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Without LeBron James, Cleveland Cavaliers Look To Win, Not Rebuild

Cleveland Cavaliers rookie Collin Sexton (from left), head coach Ty Lue and Kevin Love pose for a picture during the team's media day on Monday.
Mark Urycki
Cleveland Cavaliers rookie Collin Sexton (from left), head coach Ty Lue and Kevin Love pose for a picture during the team's media day on Monday.

The Cleveland Cavaliers start practice for the new season Tuesday, the first time in four years without star LeBron James.

The Cavs have signed all-star Kevin Love to a new four year contract, and that’s a sign they plan to get to the playoffs again.

A big trade could still happen but coach Ty Lue says team owner Dan Gilbert is motivated to win, not rebuild from scratch.

“You know Dan, he’s going to spend and do whatever it takes to get that product on the floor,” said Lue at Monday’s Media Day. “You just see him at the Q, building a new arena, for our fans, for our team, for everyone. Like, he never stops.”

The Cavs promise to be a faster, more youthful team. Lue says the Cavs plan to play a much faster pace of basketball with their young players no longer relying on James to set up every play.

Love expects the Cavs will surprise people with the help of young guards like draftee Collin Sexton and second year player Cedi Osman.

“You have Collin who’s going to come in and make a huge impact right away and have to learn and make some mistakes and learn from those,” Love said. “But also Cedi is going to get a lot more time. So we have first and second year guys - guys who have to make a huge impact and solid veterans who have one more year under their belt with playoff experience as well.”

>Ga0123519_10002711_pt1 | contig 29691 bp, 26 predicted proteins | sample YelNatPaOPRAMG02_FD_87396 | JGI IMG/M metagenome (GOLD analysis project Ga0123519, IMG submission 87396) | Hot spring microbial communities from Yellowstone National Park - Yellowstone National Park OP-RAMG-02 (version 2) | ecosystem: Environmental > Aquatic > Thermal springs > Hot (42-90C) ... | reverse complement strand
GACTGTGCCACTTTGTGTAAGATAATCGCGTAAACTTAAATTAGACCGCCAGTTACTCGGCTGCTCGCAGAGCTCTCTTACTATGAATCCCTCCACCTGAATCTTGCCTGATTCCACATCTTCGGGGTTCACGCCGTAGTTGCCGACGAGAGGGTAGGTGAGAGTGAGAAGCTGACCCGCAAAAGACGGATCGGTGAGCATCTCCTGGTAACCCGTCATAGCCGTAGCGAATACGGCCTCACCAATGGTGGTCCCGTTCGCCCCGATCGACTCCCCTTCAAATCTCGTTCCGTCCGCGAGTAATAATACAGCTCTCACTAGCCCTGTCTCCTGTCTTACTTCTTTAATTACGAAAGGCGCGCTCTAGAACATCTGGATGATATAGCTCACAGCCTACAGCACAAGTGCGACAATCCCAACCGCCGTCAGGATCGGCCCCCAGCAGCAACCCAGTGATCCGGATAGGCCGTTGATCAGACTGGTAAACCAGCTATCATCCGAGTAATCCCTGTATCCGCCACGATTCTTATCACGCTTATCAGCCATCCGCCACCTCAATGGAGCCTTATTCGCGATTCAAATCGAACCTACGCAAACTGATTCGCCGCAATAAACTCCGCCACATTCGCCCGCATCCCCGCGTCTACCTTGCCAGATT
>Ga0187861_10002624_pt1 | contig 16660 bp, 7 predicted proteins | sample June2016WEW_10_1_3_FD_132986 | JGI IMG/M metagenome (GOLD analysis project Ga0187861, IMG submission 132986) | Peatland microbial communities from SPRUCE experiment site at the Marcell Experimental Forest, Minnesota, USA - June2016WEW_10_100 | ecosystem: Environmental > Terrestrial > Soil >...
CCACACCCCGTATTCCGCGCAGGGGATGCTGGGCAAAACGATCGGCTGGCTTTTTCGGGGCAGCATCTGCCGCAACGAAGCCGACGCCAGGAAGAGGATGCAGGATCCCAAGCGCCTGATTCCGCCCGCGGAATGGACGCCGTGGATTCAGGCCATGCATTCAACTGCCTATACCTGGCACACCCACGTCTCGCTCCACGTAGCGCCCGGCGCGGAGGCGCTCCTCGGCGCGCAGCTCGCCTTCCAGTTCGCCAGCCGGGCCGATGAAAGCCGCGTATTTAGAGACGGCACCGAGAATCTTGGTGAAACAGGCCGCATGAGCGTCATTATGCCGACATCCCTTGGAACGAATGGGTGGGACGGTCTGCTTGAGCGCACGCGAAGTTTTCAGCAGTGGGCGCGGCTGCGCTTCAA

Center Tristan Thompson, who says he likes the mix of veteran and young players, points out people have been doubting the Cavs for years.

“I think Ty Lue takes the challenge, our front office take the challenge, our ownership takes the challenge to prove people wrong. I think that’s what makes this organization special,” Thompson said. “That’s what builds the culture - always being ready to stand up and fight. It kind of represents the city of Cleveland - always underdogs, always being written off, always proving people wrong.”

Veteran three-point shooter Kyle Korver almost called it quits after last seaon’s Finals. He says he talked it over with his family and decided to come back for another year.

He says the game used to be simple - give the ball to LeBron, but now it’s all new.

“We get to create a new identity, and we get to expand our games because there’s a need,” Korver said. “So for us as players that’s exciting.”

Coach Lue says it’s important the players believe they can win.